Round and round she goes; and where she stops, nobody knows.
That’s just one common theme in the debate over the use of antibiotics in livestock production. And the amount of misrepresentation of the available information about antibiotic use has been long used as hammer and tong against beef production.
Perhaps new USDA reports will help. According to a USDA news release, USDA’s Animal and Plant Health Inspection Service released the results of two national studies that examine antimicrobial use and stewardship on beef feedlots and on large swine operations during 2016.
The data USDA collected and studied will help animal health officials – as well as the human health community and consumers – better understand how antimicrobial drugs are used on livestock farms. The studies include details on what antimicrobials were used, why they were used and how they were administered. They also include data on recordkeeping, decision making and veterinarian involvement.
The main findings of these studies include:
- The majority of feedlots (87.5%) gave cattle antimicrobials in feed, water, or by injection in 2016.
- The majority of swine sites (95.5%) gave market pigs antimicrobials in feed, water, or by injection in 2016.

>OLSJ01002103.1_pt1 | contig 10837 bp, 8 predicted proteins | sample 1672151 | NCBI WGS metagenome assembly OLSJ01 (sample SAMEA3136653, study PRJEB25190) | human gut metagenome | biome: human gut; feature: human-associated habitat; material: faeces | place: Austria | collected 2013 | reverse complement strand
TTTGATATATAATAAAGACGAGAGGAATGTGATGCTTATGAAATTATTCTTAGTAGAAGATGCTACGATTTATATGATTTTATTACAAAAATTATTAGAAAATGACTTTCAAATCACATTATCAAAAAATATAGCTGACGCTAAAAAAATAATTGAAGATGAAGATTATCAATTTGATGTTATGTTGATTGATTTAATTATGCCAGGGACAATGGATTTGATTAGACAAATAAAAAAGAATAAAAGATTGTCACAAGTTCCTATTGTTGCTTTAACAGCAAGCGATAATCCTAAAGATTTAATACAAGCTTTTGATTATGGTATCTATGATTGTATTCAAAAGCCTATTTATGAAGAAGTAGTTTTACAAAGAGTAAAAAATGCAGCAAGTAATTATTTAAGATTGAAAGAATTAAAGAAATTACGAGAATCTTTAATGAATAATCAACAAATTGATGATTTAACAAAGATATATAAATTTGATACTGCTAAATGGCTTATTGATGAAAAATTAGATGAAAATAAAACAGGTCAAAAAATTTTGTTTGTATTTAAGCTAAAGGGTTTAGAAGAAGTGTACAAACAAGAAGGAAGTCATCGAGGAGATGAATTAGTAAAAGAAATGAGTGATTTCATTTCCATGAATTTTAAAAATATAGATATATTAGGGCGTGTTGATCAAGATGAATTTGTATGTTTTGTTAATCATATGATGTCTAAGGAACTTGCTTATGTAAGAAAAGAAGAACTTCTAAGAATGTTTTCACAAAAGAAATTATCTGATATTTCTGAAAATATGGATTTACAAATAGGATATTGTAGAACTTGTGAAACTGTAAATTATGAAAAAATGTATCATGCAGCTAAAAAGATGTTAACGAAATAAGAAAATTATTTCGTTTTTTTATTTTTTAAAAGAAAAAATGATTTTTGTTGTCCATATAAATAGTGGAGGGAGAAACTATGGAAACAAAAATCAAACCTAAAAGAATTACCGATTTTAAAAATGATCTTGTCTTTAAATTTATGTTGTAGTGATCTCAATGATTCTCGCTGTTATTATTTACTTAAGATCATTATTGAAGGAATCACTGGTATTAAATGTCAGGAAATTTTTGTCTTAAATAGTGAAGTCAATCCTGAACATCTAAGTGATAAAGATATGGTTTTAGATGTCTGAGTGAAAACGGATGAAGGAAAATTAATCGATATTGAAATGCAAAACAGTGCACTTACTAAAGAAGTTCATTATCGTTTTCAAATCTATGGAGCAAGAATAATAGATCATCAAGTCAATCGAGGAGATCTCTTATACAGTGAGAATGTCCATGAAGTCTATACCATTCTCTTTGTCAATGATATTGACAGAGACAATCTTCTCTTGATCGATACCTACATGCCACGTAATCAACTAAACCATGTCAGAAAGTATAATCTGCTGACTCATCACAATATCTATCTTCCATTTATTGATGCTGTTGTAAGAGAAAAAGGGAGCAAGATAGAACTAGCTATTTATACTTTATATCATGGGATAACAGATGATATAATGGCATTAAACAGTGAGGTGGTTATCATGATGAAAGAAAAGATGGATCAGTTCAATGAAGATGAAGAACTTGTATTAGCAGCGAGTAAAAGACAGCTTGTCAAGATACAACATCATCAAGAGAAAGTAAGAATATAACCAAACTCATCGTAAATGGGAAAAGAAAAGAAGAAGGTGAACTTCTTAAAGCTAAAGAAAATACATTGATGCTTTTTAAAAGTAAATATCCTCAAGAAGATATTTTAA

- The main reasons for antimicrobial use on swine sites and feedlots were for animal health – such as to prevent, control, or treat respiratory disease – although the reasons for antimicrobial use varied across species, route of administration, and age of animals.
- The majority of swine sites and feedlots had a veterinarian-client-patient relationship and used the services of a veterinarian in 2016
The information from these studies provides a baseline for how livestock producers used antimicrobials prior to a U.S. Food and Drug Administration (FDA) rule change in January 2017, which makes two important changes to how antimicrobial drugs can be used in animal agriculture.
The rule eliminates the use of “medically important” antimicrobials – ones that are used for human health – for growth promotion in food-producing animals. It also requires veterinary oversight when using medically important antimicrobials in animal feed or water.
These steps will promote judicious use of antimicrobials, which may reduce the chances of the development or spread of antimicrobial resistance to these important drugs and help to protect human health. The FDA rule change does not apply to antimicrobials that are used only in animals.
USDA will collect the same data in future studies, which will provide information about the effects of the FDA rule change and allow us to evaluate trends. The data can also be used by beef and swine producers, their veterinarians, and the livestock industries to assess which antimicrobial stewardship and use practices are being successfully implemented and where there are opportunities for improvement or change.
Source: USDA, which is solely responsible for the information provided and is wholly owned by the source. Informa Business Media and all its subsidiaries are not responsible for any of the content contained in this information asset.